‘I will not say a single word on this,’ Pope Francis told reporters on board the papal plane from Dublin to Rome.
And yet in the thirty or so days since the publication of the testimony of Archbishop Vigano, Francis has almost daily spoken about it. True the tone alternates between pious victimhood and virulent denunciation, in a way which suggests turbulent emotions and internal confusion. But Vigano has seldom been out of his thoughts – at Mass in Casa Santa Marta; on the aeroplane back from Tallin; at the routine Angelus.
Vigano has got under his skin. Which is why, in the medium or long term, there is bound to be an official response, despite speculation to the contrary. It will be fascinating to see what statement will eventually be issued by the Holy See. There are but three possibilities:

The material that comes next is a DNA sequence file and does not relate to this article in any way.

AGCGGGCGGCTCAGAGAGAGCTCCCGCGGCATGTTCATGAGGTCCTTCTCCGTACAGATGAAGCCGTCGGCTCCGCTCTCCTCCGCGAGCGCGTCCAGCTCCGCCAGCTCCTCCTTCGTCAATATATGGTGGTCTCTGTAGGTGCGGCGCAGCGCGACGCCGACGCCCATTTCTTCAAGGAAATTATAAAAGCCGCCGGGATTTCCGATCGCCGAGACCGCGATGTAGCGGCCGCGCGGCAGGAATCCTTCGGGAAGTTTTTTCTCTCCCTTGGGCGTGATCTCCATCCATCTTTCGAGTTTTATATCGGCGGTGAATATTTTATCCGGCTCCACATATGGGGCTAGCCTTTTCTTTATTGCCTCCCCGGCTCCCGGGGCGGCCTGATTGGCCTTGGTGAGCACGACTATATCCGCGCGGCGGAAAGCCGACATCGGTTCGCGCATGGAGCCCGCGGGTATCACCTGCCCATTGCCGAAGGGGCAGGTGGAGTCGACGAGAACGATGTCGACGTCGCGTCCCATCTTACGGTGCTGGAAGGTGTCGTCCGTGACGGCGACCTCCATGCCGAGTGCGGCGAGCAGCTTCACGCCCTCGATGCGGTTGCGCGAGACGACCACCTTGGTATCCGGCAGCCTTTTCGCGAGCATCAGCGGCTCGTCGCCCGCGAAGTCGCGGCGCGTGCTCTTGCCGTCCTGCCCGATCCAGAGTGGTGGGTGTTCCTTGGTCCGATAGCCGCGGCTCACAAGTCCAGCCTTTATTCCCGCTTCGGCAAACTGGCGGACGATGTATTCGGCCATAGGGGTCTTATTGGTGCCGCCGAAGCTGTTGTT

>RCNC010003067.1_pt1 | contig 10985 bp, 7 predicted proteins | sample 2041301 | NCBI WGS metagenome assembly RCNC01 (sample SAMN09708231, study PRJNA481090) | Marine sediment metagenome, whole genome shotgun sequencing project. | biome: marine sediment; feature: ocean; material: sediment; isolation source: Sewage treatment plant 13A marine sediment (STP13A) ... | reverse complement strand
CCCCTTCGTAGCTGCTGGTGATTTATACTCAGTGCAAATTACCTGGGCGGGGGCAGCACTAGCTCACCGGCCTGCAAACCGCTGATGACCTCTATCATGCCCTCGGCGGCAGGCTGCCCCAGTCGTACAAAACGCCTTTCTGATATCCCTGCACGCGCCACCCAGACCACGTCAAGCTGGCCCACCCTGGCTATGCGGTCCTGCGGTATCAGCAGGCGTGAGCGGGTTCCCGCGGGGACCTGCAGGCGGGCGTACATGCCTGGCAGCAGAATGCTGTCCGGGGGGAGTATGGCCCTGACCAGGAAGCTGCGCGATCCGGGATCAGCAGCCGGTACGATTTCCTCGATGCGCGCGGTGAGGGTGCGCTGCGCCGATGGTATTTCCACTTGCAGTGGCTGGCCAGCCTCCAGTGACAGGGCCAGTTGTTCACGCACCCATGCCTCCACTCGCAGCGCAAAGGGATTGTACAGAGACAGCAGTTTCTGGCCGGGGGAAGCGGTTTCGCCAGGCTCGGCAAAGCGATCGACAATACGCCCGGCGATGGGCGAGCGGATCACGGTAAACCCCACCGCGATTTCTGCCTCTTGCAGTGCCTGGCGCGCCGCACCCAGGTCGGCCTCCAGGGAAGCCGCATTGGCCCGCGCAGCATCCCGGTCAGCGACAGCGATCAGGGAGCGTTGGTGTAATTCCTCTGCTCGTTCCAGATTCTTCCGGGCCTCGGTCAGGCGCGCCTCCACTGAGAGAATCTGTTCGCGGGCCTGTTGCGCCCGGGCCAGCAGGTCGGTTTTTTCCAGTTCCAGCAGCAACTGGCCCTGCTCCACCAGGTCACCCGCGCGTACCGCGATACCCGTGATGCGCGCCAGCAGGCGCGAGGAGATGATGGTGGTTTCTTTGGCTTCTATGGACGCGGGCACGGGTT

An attempt will be made to vilify the Archbishop (as the Great Accuser, intent on destroying the Church), or
Francis will be portrayed as an innocent, surrounded by men whose motives he was too holy to suspect,
An investigation will be instituted, staffed by those who have a vested interest in not uncovering the truth.
At the moment it is not clear which it will be.